Spaeth charged Lodgepole with murder.

Continue reading “Man set to plea in Nenahnezad beating death”

Trial in Nenahnezad beating death postponed for third time

  • FBI agents originally charged John Lodgepole with murder for allegedly killing a woman by repeatedly kicking her in the head on Aug. 1, 2019
  • Despite being arrested, his case was sealed until a day before he was arraigned on an indictment for voluntary manslaughter
  • His case has been postponed three times already

See the case write-up or read more stories about this case

ALBUQUERQUE, N.M. — John Lodgepole‘s trial on a charge of voluntary manslaughter for the alleged Aug. 1, 2019 beating death of a woman in Nenahnezad has been tentatively set for June 1, 2020.

A view from the Indian Service Route 36 near Nenahnezad. Photo by Gene Selkov/Flickr.

Lodgepole was first arrested, and charged with murder, on Aug. 1, 2019, the night he allegedly kicked a woman in the head repeatedly, killing her.

A federal grand jury indicted Lodgepole, 20, on a charge of voluntary manslaughter on Oct. 9, 2019, alleging “upon a sudden quarrel and heat of passion, and therefore without malice, unlawfully” killed a woman only identified by the initials M.W. (YOB: 1975).

Since he was arraigned on Oct. 28 by Magistrate Judge Kirtan Khalsa, his case has been continued three times at the request of his defense attorney, Melissa Morris. He pleaded not guilty during that hearing and waived a detention hearing.

A trial is tentatively set for June 1, 2020, per a court order to continue on March 10, 2020, but in her motion to continue the case, Morris wrote she has not begun plea negotiations with prosecutor Raquel Ruiz-Velez.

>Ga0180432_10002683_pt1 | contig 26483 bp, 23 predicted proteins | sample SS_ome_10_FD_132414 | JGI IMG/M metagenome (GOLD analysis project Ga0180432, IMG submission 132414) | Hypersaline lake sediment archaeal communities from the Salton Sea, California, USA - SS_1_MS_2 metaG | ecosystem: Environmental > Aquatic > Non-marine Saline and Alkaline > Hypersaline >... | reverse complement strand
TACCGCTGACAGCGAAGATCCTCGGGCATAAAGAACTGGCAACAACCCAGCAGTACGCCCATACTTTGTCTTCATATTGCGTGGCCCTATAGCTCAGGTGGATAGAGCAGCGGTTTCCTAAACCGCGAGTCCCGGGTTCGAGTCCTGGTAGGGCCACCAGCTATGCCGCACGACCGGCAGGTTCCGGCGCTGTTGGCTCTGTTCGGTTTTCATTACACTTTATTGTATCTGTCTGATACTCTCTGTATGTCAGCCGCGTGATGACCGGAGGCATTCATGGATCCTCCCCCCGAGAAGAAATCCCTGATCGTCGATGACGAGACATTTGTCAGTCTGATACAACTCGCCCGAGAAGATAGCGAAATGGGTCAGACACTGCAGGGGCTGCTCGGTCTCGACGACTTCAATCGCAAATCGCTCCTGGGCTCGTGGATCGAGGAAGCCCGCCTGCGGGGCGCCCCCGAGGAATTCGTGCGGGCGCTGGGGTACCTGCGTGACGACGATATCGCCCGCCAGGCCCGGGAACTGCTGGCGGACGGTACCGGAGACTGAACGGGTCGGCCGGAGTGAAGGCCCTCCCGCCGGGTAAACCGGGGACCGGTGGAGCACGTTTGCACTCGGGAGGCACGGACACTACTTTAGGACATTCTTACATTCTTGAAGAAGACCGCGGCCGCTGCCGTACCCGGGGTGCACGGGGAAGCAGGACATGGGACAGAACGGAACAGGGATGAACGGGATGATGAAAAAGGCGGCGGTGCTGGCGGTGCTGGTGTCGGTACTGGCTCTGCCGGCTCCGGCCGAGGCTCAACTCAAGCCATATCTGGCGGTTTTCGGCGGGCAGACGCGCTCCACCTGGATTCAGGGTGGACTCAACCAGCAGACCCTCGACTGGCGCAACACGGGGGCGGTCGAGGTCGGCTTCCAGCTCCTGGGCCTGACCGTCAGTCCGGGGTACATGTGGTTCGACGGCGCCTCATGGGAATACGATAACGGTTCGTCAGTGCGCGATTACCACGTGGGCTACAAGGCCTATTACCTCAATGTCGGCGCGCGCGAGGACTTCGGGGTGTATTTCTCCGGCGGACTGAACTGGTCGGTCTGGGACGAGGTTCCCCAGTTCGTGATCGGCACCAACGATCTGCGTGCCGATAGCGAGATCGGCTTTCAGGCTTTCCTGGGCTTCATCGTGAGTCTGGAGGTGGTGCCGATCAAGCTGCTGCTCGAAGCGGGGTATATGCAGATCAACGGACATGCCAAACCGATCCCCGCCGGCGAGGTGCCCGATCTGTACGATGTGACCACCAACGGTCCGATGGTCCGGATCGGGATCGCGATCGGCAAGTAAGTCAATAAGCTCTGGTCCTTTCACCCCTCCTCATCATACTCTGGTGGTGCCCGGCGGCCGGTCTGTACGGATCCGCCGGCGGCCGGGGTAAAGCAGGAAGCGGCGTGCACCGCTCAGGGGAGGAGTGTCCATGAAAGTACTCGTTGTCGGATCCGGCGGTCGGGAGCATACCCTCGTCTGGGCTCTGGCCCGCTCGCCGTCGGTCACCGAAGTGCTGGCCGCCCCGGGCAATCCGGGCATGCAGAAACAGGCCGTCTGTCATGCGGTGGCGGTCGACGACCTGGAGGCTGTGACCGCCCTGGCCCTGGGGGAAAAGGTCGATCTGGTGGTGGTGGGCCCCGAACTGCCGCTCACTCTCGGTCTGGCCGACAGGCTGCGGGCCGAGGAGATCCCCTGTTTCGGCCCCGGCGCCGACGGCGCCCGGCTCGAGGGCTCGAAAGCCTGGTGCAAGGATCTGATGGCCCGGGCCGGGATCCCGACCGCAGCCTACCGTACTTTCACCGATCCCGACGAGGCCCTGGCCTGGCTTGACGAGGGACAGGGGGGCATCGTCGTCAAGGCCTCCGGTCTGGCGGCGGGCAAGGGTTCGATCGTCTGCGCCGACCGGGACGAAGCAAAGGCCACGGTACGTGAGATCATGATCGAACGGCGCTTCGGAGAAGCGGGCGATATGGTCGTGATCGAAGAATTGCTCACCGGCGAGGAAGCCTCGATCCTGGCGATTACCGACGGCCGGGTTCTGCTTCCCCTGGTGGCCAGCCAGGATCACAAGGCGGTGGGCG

The incident

San Juan County Sheriff’s deputies responded on Aug. 1, 2019, to a house south of the Chapter House in Nenahnezad, after the owner called 911, Federal Bureau of Investigations Agent Jordan Spaeth wrote in an affidavit for a criminal complaint.

The homeowner, identified by her initials of E.L., told deputies she was drinking with the victim, M.W., when Lodgepole threw M.W. to the ground and started kicking her in the head, he wrote.

When investigators spoke to E.L., she said Lodgepole arrived at the house earlier that night and was verbally abusive toward her and M.W. As the night went on, he threw M.W. to the ground and kicked her in the head.

Continue reading “Trial in Nenahnezad beating death postponed for third time”

John Lodgepole: Michaelene Warren — 8-1-2019

 

Summary

On Aug. 1, 2019, John Lodgepole allegedly went to the house of a woman he knew in Nenahnezad, near Fruitland, and became verbally abusive toward her and Michaelene Warren, 43. Later that night he allegedly came back, threw the Warren to the ground and kicked her in the head multiple times. He staved the back of her head in with a cinderblock and beat her ankles with a cane, according to the plea deal. Investigators found a bloody bat near the scene, according to an affidavit for a criminal complaint.

San Juan County Sheriff’s deputies found Lodgepole in the parking lot of a chapter house across the street from the house, covered in blood. He was initially charged with murder, according to the complaint. The case was sealed, despite Lodgepole’s arrest, according to the court docket.

On Oct. 9, 2019, a federal grand jury indicted Lodgepole on a charge of voluntary manslaughter and he was arraigned on Oct. 25. The case was unsealed a day earlier.